Barack Obama seems to be savoring his last few days of near-normalcy.
Or at least as normal as life can be for a president-elect living in a house fortified with barriers, traveling in a motorcade, surrounded by Secret Service agents and mapping out the next administration.
Even his barber makes house calls now, depriving Obama of his regular barber shop visits.
Still, after winning the presidency on Nov. 4, Obama has tried to reclaim as much as he can of the family-focused routine he sacrificed while campaigning for nearly two years.
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He wakes up in his own bed, heads to the gym for a workout, returns to his house in leafy Hyde Park to shower and change, and then travels to a downtown Chicago office building, 15 minutes away by motorcade. He spends several hours there before returning home to his wife, Michelle, and daughters, Malia and Sasha.
The future president and first lady still go to their favorite restaurant, Spiaggia, for Italian food. Obama dropped the girls at their school two days last week, and even attended parent-teacher conferences.
He plans a family vacation in Hawaii, as usual, over the Christmas holiday.
“I am not going to be spending too much time in Washington over the next several weeks,” Obama said in a recent phone conversation overheard by reporters on his plane.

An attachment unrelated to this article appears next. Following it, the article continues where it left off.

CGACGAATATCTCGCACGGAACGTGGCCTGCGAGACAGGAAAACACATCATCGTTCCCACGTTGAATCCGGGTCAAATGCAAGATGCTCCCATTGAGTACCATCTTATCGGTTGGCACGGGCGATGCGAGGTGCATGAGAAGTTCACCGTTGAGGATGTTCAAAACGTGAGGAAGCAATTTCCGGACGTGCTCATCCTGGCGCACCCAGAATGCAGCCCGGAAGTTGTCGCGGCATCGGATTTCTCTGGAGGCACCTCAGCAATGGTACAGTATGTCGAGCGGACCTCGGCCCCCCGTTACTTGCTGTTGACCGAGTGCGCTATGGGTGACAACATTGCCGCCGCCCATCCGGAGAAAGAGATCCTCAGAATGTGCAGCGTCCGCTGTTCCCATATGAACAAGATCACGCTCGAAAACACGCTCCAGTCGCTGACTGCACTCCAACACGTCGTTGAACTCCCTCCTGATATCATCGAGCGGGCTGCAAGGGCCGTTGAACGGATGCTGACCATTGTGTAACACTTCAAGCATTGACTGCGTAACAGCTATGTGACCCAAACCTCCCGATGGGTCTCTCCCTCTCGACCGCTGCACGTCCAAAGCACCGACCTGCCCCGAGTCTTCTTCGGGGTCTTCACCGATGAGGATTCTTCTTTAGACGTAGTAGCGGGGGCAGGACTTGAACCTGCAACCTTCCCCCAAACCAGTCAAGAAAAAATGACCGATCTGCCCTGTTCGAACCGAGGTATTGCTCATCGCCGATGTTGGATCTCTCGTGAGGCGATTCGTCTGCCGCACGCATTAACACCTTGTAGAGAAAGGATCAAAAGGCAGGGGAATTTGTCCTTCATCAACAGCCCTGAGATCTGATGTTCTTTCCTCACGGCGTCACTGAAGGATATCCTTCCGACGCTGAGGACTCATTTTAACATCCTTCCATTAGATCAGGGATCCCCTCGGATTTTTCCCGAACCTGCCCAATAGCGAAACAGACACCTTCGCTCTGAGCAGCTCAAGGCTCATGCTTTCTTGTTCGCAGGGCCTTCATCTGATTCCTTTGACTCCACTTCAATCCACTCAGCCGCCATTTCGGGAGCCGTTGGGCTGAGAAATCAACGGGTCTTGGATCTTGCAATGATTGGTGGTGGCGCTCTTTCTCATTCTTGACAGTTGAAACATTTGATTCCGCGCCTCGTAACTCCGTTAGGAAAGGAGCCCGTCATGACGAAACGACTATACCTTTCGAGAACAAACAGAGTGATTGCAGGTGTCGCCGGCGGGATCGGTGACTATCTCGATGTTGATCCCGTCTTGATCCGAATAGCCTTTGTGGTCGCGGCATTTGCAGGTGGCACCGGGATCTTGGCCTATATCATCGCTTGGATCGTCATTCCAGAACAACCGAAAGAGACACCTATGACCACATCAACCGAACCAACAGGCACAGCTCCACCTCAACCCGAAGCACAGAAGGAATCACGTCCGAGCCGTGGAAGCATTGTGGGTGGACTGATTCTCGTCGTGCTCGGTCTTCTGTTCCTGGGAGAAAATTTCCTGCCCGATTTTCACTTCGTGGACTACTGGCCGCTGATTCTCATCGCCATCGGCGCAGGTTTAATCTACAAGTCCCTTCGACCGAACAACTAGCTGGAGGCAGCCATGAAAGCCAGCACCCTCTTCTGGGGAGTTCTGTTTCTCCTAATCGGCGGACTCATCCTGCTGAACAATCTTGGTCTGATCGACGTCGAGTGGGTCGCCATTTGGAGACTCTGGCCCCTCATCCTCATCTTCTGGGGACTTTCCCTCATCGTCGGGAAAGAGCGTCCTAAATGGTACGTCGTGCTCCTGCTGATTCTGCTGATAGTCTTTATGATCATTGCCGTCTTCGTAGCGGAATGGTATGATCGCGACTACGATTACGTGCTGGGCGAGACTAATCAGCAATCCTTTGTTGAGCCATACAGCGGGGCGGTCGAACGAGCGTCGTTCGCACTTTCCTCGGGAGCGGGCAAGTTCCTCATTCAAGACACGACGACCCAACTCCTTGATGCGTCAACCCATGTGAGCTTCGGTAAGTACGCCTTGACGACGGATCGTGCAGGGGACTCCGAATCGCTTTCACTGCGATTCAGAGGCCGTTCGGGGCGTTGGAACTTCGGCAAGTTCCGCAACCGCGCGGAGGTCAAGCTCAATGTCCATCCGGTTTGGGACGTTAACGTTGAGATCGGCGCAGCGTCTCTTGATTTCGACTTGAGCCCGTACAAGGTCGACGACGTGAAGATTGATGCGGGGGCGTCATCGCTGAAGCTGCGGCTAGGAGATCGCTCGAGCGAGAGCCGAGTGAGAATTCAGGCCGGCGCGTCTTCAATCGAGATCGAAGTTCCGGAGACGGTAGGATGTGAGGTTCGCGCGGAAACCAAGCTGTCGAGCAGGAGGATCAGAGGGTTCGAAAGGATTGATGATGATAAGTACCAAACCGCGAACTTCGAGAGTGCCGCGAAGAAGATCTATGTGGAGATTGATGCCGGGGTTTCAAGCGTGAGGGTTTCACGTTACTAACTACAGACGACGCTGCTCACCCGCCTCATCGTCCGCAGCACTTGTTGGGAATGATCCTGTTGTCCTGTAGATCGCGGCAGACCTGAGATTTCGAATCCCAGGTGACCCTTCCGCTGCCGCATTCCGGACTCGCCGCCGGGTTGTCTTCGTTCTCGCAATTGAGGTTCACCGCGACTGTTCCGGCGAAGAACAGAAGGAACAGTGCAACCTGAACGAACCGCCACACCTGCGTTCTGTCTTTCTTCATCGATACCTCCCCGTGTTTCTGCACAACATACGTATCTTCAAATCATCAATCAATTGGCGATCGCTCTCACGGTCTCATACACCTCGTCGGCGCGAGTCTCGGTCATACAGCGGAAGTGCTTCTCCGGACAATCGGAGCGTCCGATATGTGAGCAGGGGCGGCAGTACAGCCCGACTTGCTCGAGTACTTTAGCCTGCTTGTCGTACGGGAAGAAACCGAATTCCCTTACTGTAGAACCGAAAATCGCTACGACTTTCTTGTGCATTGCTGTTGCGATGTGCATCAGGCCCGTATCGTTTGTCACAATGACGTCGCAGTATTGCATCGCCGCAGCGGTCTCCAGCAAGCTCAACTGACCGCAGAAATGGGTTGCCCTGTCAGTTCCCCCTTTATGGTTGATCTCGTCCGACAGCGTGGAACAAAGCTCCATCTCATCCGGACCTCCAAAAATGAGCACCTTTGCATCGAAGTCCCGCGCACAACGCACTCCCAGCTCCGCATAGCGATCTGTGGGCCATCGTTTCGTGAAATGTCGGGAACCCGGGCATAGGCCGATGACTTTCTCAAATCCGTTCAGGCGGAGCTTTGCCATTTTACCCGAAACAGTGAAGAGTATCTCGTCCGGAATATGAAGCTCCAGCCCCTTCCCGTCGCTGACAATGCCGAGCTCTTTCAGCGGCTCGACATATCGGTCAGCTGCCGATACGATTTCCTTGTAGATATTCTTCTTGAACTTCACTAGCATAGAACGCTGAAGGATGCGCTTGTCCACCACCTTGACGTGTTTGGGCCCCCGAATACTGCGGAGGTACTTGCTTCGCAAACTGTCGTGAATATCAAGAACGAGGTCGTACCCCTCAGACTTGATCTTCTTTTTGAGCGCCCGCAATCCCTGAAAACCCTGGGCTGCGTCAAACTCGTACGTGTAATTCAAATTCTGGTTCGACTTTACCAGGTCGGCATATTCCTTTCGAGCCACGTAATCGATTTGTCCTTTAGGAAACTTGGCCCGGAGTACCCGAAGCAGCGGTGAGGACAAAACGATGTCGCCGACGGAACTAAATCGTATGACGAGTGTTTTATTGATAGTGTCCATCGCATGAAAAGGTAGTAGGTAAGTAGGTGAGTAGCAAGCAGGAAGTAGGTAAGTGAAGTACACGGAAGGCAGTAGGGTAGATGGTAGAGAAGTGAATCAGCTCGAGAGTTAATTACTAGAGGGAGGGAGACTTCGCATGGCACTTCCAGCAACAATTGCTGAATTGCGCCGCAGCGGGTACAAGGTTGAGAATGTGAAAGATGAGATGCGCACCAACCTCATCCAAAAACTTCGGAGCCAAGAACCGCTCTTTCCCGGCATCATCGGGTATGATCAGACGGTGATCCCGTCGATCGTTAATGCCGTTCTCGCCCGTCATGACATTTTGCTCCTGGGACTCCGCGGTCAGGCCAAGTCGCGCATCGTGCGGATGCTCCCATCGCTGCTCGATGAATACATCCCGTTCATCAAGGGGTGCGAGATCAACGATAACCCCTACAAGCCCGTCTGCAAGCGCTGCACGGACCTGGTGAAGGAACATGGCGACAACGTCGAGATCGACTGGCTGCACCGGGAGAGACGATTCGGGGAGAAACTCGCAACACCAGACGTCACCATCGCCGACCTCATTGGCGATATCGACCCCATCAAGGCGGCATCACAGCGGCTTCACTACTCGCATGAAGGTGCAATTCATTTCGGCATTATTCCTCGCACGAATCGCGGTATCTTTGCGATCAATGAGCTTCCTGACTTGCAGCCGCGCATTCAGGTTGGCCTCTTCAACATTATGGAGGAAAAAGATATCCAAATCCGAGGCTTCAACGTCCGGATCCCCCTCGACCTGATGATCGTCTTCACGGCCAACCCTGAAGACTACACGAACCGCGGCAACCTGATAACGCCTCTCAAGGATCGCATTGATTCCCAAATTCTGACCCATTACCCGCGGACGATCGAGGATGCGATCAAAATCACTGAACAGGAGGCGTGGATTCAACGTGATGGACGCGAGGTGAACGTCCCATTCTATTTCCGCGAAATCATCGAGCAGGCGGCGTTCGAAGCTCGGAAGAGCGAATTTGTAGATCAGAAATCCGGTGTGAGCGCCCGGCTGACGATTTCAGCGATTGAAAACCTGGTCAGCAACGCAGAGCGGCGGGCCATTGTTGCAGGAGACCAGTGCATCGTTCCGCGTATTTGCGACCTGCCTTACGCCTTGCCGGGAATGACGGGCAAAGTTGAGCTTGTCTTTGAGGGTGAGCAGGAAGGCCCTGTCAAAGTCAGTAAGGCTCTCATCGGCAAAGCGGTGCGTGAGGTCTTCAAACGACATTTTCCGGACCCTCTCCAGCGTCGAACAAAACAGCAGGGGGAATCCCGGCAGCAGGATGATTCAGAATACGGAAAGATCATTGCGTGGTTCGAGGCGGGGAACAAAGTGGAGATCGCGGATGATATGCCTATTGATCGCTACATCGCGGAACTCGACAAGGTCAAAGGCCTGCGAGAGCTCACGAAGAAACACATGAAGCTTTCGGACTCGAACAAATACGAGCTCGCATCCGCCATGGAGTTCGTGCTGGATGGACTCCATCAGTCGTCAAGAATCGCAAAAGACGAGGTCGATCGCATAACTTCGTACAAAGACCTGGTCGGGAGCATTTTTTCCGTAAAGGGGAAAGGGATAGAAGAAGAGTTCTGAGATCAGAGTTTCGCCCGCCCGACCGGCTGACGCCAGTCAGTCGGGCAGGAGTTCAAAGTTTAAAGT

But on Jan. 20 he will become president and move his family into the White House, where almost nothing will be the same.
“It transforms their lives,” said Thomas Cronin, a presidential scholar at Colorado College in Colorado Springs. “All of them, no matter who they are, yearn to get away for time with family or friends.”
Obama has endured increasing restrictions on his day-to-day activities as he ascended the political ladder at warp speed, from the Illinois legislature to the U.S. Senate to president-elect. It has not been easy.
After securing the Democratic nomination, he bristled when news organizations insisted on having a “protective pool” of reporters and photographers shadow his every move, even when it required them to sit for hours in vans outside his gym, office and home. He eventually yielded to the inevitable.
On Halloween, Obama grew annoyed when journalists maneuvered to capture him walking down a Chicago street with Sasha, 7, in costume.
“Leave us alone. Come on, guys,” Obama said. At one point, he and Sasha began jogging to get away.
For at least four years, and perhaps eight, his life will certainly not be his own.
Obama will not drive a car or go anywhere by himself. It is a good bet he has not since he got Secret Service protection early last year. He will not live alone in the Capitol Hill apartment just off Stanton Park anymore. The trade-off is a much bigger house, rent free, with ample space for his daughters, the first lady and her mother.
Some days he will not venture beyond the gates of the White House compound. Everything he needs is on site or easily brought to him.
Even routine matters, such as picking out a puppy for the girls, play out before cameras, lights and microphones.
“This is a major issue,” Obama deadpanned to reporters at his first post-election news conference.
Inevitably, Obama's life as a semi-normal citizen is vanishing. He travels in a reinforced sport utility vehicle, with a counterassault team tailing him. He enters and exits buildings under heavy protection, through underground parking garages or back doors.
And his once-regular visits to the Hyde Park Hair Salon & Barber Shop? Its large glass window, where crowds formed to watch Obama get a trim, made security impossible.